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Using Models of Social Transmission to Examine the Spread of Longline Depredation Behavior among Sperm Whales in the Gulf of Alaska

Using Models of Social Transmission to Examine the Spread of Longline Depredation Behavior among Sperm Whales in the Gulf of Alaska

  • Zachary A. Schakner, 
  • Chris Lunsford, 
  • Janice Straley, 
  • Tomoharu Eguchi, 
  • Sarah L. Mesnick
PLOS
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Abstract

Fishing, farming and ranching provide opportunities for predators to prey on resources concentrated by humans, a behavior termed depredation. In the Gulf of Alaska, observations of sperm whales depredating on fish caught on demersal longline gear dates back to the 1970s, with reported incidents increasing in the mid-1990s. Sperm whale depredation provides an opportunity to study the spread of a novel foraging behavior within a population. Data were collected during National Marine Fisheries Service longline surveys using demersal longline gear in waters off Alaska from 1998 to 2010. We evaluated whether observations of depredation fit predictions of social transmission by fitting the temporal and spatial spread of new observations of depredation to the Wave of Advance model. We found a significant, positive relationship between time and the distance of new observations from the diffusion center (r2 = 0.55, p-value  = 0.003). The data provide circumstantial evidence for social transmission of depredation. We discuss how changes in human activities in the region (fishing methods and regulations) have created a situation in which there is spatial-temporal overlap with foraging sperm whales, likely influencing when and how the behavior spread among the population.

Introduction

Fishing, farming and ranching provide opportunities for predators to prey on resources concentrated by humans, a behavior termed depredation. In the oceans, increasing global fishing effort provides a multitude of opportunities for marine mammals to exploit prey caught on lines, in nets or aquaculture pens. The concentrated prey provides strong energetic incentives for predators presumably because of reduced costs of foraging. Attention to depredation by marine mammals is growing [1], [2]. It is observed in many fisheries, is economically costly and can cause injurious or lethal entanglement in gear [1], [2]. The global scope of depredation, along with observations of depredation rapidly spreading through some marine mammal populations raise questions about how new foraging behaviors arise and are transmitted and also have led to suggestion that the behavior may be socially transmitted [3], [4]. Quantifying the mechanisms by which behavioral traits spread in any wild population, however, is challenging because field studies rarely allow for reliably distinguishing between asocial and social mechanisms [5]. As stated in [6], these problems are exacerbated by the logistical challenges of accessibility and visibility inherent in studying marine mammals at sea.

Depredation of demersal longline catches is observed in high latitude feeding grounds frequented by adult male sperm whales (Physeter macrocephalus) in the eastern North Pacific, the North Atlantic and the Southern Ocean [7]. Early observations of sperm whale depredation of sablefish, (Anoplopoma fimbria) in the Gulf of Alaska are not well documented, but anecdotal accounts date back to mid-1970s [V. O'Connell 2012 pers. comm.]. In 1996, reports of depredation began to substantially increase in the region coincident with changes in fishery management that lengthened the fishing season [8], [9]. Longitudinal observations of sperm whale depredation provide an opportunity to examine the mechanisms underlying the diffusion of a new and complex behavior through a wild population. Studies of social learning in humans and terrestrial animals commonly utilize the assumption that socially transmitted behaviors are expected to show accelerated diffusion [10], [11], while traits acquired independently are not expected to arise in a spatially linked pattern nor to spread as quickly. Yet, while social transmission may increase the likelihood of an accelerating increase over time, the pattern can be generated by entirely asocial processes, and the shape of diffusion curves alone cannot be reliably interpreted as an indicator of social learning [12]. Newer methods, such as network based diffusion analysis, that take into account individual level information are more reliable [6], [13] yet are beyond the scope of many studies of wild animals. Using data collected during National Marine Fisheries Service (NMFS) assessment surveys for sablefish, we plot the occurrence of depredation over time to graphically illustrate the rate of behavioral transmission. We then investigate the spatial and temporal distribution of depredation using an indicator of social transmission, the Wave-of-Advance model.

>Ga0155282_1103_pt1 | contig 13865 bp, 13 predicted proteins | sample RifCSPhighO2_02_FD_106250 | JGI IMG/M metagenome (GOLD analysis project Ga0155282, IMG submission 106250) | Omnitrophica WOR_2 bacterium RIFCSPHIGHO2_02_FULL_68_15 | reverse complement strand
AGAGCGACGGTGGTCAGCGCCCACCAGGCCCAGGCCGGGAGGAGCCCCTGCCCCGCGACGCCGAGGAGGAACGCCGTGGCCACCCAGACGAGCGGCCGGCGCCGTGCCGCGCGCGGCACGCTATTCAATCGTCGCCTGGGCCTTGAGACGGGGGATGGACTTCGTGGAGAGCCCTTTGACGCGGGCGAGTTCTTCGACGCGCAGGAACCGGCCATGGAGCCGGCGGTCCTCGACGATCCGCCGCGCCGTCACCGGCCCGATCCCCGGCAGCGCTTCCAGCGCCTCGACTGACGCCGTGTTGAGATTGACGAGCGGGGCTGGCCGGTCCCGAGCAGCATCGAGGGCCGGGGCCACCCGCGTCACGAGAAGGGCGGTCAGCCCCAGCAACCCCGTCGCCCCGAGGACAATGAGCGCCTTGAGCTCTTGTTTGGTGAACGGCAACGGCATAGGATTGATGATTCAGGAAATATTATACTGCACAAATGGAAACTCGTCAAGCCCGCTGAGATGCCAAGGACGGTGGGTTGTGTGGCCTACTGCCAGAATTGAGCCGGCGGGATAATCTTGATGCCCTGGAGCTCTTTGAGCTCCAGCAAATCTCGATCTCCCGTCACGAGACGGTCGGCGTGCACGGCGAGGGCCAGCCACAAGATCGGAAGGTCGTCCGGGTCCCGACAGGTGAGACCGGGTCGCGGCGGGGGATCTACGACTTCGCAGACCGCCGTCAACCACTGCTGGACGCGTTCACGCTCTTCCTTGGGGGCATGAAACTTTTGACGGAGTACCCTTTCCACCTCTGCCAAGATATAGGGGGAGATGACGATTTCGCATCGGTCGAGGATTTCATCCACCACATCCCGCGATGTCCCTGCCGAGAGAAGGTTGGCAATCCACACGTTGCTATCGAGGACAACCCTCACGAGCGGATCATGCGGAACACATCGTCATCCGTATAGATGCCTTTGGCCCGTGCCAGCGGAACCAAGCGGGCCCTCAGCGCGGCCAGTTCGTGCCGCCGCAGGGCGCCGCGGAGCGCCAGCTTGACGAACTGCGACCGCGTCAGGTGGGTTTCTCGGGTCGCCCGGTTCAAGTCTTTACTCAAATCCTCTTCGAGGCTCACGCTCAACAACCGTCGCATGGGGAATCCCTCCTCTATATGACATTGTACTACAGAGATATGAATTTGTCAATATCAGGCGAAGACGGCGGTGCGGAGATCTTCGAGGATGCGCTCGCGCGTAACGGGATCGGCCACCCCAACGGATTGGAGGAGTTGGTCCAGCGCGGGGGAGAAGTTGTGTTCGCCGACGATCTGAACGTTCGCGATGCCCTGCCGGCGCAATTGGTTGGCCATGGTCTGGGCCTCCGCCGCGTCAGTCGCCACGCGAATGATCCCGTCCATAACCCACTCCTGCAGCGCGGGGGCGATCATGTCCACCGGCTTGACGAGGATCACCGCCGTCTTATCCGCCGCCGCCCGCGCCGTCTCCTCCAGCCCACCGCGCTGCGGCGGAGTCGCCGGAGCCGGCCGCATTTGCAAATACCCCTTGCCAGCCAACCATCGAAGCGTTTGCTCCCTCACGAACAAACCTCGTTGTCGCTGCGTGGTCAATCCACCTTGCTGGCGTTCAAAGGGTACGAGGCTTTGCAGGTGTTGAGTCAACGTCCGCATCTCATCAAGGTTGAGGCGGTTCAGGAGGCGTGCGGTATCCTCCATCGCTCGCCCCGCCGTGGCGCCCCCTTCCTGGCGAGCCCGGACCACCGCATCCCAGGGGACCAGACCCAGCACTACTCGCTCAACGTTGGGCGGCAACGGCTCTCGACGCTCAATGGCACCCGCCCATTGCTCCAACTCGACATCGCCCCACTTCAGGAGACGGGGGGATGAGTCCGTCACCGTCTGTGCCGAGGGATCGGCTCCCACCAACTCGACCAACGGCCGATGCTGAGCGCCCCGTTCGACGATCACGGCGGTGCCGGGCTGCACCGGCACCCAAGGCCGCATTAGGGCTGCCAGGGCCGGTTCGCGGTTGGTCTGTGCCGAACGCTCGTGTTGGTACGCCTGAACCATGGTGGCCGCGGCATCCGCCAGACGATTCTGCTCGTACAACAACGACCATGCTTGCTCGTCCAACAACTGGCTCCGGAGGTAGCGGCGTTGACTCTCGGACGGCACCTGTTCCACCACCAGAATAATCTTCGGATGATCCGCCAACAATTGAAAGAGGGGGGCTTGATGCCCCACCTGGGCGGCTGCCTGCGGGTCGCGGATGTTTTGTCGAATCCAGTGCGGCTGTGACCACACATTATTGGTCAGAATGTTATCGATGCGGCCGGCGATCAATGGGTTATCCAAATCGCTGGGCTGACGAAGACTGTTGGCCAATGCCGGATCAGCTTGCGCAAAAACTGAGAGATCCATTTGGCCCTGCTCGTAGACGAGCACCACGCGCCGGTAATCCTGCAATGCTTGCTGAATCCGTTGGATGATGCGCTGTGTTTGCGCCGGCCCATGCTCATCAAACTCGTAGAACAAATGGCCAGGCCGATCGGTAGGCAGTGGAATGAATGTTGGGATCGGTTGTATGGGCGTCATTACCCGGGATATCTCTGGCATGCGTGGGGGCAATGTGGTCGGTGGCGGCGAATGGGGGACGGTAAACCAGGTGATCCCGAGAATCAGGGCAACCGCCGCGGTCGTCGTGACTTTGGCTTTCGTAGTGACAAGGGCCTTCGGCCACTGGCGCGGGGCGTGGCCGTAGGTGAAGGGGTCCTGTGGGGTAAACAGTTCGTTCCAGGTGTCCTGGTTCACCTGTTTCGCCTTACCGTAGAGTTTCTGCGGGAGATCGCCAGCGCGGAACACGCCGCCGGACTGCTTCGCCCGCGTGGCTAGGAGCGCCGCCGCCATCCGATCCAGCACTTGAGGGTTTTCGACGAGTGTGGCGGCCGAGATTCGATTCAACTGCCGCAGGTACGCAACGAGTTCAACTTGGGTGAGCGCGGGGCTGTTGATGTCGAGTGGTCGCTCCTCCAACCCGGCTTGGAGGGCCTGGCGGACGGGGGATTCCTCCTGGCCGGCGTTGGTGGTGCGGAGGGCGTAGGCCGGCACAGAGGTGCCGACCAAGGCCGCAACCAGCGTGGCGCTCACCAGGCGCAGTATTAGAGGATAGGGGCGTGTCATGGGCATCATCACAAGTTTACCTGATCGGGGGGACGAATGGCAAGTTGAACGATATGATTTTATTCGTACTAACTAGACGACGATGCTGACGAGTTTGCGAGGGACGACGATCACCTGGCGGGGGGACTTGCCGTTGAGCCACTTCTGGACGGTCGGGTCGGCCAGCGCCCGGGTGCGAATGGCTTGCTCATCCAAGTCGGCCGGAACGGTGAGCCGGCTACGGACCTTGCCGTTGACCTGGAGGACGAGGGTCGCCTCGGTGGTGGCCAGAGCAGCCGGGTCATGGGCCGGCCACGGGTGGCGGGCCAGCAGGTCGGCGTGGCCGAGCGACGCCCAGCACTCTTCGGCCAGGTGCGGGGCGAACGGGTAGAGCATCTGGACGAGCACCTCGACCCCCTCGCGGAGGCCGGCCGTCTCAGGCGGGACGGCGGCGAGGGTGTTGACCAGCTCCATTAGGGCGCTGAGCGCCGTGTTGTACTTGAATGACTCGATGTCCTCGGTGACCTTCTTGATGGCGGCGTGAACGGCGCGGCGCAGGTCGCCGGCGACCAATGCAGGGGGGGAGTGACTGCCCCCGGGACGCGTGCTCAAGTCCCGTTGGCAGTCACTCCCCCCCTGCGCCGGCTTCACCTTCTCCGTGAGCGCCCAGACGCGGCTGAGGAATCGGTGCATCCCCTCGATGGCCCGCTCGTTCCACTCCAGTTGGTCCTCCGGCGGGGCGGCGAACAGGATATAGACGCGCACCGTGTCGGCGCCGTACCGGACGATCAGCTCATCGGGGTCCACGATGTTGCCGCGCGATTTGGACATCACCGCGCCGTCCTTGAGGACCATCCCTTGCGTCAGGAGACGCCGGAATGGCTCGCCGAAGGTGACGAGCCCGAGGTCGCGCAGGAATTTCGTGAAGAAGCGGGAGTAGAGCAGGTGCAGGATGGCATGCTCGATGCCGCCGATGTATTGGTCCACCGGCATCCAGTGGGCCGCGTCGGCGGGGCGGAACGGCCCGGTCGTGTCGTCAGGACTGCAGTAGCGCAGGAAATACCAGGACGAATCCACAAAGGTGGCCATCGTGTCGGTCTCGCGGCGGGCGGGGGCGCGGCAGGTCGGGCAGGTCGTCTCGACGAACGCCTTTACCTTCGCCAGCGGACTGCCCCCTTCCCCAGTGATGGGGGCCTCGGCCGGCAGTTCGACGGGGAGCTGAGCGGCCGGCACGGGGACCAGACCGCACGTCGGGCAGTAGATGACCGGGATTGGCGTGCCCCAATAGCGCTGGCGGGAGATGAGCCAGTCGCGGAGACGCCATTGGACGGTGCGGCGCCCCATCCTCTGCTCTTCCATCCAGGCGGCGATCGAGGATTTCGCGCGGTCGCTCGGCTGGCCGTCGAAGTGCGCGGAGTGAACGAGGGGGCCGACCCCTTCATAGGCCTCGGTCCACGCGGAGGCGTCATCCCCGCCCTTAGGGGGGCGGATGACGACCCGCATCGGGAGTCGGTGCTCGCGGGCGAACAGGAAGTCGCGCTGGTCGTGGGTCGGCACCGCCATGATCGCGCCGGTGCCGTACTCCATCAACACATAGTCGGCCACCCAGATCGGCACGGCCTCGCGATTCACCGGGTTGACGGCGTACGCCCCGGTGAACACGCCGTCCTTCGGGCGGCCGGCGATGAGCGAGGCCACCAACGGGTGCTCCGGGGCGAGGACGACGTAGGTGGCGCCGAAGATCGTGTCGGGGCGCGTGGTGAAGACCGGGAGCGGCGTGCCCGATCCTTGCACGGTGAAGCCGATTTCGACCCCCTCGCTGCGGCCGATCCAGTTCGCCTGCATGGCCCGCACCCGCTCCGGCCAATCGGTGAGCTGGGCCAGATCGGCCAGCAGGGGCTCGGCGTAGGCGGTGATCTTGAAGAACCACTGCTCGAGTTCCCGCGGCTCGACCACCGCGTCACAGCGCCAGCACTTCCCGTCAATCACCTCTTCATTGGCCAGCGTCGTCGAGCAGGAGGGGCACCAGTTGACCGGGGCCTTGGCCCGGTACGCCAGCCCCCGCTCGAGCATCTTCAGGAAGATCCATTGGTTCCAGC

The Wave-of-Advance model quantifies the relationship between first observation of a behavior and its spread over time [14], [15]. If a novel behavior is socially transmitted through a population, it is expected to have a diffusion center or geographical location where the innovation first arises, with new occurrences of the behavior progressively radiating outward through time. The Wave-of-Advance uses simple linear regression to test for a positive correlation between the distance a behavior has spread and time. This pattern was observed during the presumed social transmission of agriculture in Neolithic Europe [15], [16]. Quantitatively, social transmission is evidenced by a linear increase in the distances of new observations of the behavior from the diffusion center over time. Alternatively, if a behavior arises independently among multiple innovators, there would be scattered pattern with wide variation between space and time.

Material and Methods

(a) Data Collection

Survey background.